Once upon a time, I would have loved to be a "great writer." There's an undeniable allure to being critically recognized. But as I've grown older, my goals as a writer have changed. Now, if I could only have one of the two, I would rather write a book that has impact than a book with wonderful grammar, great sentence structure, and a plucky heroine out to upend traditional Victorian mores. This is to say I'd rather write JK Rowling's "Harry Potter" than James Joyce's "Portrait of the Artist as a Young Man." Both have their place in the world, but half a billion Harry Potter books had been sold as of February 2018. On average, this means one in fifteen people in the world owns a Harry Potter book. When it comes to positive impact, that's hard to beat. If Rowling had leaned a little harder into themes of racism, classism, sexism, etc., could she have helped chisel away at age-old biases by teaching young readers to be tolerant of differences? I believe so. With great power comes great responsibility...and a gay Harry Potter could have been revolutionary worldwide.

Like my acquaintance, I'll never be a "great writer." I don't write profound tomes that peel back society's layers to offer a piercing insight about what lies beneath. But she and I have something in common: we both write LGBT material. We both believe the world needs more queer content and we're committed to producing it. To me, there's huge importance in contributing to my community that trumps the attraction of being a "great writer." In her case, she turned an idea into a script into a lesbian webseries whose first episode alone received almost half a million views on Vimeo. But even if her webseries had only gotten ten views, if one or two of those viewers had been inspired to fight harder for their right to love who they choose and live a happy life, that would have had its own incalculable value, wouldn't it? In my opinion, for whatever that's worth, she is already "great" by virtue of the effect that she will have on the lives she touches. She doesn't have to be Lord Byron or Ralph Waldo Emerson to do that. She can just be herself.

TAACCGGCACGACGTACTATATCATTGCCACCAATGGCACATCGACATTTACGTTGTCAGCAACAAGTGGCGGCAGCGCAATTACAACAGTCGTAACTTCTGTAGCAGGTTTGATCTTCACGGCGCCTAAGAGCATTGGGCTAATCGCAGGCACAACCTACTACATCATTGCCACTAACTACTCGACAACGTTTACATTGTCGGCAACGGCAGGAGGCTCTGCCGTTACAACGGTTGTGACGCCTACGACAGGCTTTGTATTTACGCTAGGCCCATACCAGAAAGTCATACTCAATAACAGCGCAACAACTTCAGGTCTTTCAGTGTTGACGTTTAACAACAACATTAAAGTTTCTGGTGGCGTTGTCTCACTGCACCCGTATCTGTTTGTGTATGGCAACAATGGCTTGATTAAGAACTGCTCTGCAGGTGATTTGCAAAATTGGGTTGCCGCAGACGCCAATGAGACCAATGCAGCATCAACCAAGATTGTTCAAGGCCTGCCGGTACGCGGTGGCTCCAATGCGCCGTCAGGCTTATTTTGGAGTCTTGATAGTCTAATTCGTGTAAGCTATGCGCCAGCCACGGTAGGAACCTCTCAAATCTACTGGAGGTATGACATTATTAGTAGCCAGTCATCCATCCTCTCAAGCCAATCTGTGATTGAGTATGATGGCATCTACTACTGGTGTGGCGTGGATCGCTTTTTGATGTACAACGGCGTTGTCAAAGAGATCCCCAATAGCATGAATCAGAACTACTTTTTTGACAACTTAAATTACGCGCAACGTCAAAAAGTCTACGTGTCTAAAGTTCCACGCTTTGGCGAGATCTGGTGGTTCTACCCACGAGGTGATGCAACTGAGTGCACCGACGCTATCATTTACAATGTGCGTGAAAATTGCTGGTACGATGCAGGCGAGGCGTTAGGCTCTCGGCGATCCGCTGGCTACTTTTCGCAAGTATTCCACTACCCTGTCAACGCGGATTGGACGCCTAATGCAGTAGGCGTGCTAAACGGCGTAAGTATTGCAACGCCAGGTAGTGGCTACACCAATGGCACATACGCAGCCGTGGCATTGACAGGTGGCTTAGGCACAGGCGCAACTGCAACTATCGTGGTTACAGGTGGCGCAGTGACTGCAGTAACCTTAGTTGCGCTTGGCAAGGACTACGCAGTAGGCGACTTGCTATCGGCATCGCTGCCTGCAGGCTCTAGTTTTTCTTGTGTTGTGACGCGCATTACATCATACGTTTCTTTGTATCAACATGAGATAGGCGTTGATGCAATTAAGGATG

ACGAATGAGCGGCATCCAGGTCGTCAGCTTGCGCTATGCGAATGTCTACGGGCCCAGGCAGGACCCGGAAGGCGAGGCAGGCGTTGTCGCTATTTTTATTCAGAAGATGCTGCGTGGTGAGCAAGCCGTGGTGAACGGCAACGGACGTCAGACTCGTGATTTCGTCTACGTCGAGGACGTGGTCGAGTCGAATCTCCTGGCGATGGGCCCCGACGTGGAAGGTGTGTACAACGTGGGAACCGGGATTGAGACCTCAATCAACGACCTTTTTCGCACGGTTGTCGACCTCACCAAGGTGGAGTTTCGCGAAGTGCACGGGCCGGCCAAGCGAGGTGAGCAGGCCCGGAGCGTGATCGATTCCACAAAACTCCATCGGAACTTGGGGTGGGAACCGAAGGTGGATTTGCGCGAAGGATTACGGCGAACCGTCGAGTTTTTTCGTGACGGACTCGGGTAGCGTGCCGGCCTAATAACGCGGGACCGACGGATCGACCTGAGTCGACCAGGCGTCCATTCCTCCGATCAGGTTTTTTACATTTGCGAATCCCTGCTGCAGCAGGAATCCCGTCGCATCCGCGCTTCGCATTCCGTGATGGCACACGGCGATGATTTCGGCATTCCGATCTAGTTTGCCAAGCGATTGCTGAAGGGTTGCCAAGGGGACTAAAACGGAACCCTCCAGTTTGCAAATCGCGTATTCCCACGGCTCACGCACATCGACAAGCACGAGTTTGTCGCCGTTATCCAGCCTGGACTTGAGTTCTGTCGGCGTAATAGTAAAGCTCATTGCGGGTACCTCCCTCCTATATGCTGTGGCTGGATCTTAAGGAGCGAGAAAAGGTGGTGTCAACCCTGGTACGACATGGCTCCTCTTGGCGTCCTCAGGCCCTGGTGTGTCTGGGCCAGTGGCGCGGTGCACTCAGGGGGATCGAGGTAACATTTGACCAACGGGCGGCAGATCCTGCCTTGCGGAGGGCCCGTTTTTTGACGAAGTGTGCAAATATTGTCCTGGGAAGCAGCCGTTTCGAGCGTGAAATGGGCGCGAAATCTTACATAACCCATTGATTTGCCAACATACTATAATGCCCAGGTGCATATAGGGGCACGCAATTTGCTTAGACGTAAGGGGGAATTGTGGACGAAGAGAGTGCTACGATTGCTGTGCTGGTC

As a parting thought, the ideal, of course, is to be a writer like Charles Dickens. Dickens was the literary pop star of his era, at whose readings fans sometimes fainted. He created some of the world's best-known fictional characters and is regarded by many as the greatest novelist of the Victorian era. He was wildly popular and readers of all classes waited with bated breath for the publication of his works. But more than that, he was a social justice reformer whose works helped change public opinion about class inequality. There can only be one Dickens, however, so all we can do is carve out our own space in the literary world, however big or small that space is.